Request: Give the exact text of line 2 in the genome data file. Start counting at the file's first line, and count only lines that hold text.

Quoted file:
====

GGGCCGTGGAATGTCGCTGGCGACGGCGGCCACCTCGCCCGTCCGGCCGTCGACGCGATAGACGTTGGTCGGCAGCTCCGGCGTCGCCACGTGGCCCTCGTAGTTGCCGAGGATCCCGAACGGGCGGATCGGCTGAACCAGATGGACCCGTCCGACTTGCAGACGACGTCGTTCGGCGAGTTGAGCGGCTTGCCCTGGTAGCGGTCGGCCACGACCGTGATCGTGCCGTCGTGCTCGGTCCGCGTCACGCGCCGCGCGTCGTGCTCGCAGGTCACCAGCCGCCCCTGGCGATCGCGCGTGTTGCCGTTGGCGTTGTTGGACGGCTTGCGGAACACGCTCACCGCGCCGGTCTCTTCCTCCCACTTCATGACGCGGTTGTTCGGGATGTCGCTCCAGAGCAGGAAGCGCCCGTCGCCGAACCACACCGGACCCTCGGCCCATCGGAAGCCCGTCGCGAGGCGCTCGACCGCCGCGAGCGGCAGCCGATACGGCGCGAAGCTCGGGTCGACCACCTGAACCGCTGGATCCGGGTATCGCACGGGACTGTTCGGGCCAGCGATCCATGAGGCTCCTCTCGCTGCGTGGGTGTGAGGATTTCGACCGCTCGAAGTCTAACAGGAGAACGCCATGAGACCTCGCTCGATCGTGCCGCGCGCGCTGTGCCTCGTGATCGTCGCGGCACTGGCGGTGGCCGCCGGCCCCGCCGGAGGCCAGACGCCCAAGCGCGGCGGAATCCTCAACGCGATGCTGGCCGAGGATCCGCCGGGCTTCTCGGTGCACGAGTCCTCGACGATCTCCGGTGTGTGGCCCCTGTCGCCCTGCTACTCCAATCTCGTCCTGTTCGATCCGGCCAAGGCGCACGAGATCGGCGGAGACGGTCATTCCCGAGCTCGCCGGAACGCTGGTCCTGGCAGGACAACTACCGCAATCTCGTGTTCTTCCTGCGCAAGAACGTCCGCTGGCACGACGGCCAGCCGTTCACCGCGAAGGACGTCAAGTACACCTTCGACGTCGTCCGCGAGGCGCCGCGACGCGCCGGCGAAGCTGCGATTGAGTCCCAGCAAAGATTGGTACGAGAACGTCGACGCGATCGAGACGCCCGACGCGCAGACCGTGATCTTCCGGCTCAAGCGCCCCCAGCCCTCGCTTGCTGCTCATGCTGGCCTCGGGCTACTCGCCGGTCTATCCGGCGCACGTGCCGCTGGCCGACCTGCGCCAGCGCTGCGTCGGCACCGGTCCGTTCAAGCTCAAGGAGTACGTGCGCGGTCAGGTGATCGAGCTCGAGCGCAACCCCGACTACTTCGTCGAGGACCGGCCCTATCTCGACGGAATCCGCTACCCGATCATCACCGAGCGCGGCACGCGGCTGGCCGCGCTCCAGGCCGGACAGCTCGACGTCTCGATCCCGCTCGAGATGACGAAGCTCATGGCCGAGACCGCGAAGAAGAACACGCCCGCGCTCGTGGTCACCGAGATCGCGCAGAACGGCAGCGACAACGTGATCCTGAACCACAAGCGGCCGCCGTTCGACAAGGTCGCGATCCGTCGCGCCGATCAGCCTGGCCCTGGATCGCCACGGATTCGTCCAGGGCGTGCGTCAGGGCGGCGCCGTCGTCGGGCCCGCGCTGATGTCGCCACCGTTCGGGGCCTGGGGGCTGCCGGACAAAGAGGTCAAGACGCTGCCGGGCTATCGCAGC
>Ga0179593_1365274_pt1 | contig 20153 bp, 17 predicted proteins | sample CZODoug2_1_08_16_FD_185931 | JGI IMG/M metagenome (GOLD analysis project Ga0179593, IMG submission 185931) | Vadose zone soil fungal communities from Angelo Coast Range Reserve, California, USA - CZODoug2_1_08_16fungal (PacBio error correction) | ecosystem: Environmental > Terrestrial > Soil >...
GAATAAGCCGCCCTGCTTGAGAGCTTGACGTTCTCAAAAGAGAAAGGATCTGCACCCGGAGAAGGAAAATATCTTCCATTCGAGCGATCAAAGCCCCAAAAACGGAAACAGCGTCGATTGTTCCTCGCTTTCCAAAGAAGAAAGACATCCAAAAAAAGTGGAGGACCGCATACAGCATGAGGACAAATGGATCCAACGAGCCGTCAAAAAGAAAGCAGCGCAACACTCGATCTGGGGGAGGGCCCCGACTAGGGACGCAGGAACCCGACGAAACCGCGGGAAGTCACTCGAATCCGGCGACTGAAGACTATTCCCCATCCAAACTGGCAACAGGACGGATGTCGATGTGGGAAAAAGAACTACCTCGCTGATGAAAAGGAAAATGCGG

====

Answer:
>Ga0179593_1365274_pt1 | contig 20153 bp, 17 predicted proteins | sample CZODoug2_1_08_16_FD_185931 | JGI IMG/M metagenome (GOLD analysis project Ga0179593, IMG submission 185931) | Vadose zone soil fungal communities from Angelo Coast Range Reserve, California, USA - CZODoug2_1_08_16fungal (PacBio error correction) | ecosystem: Environmental > Terrestrial > Soil >...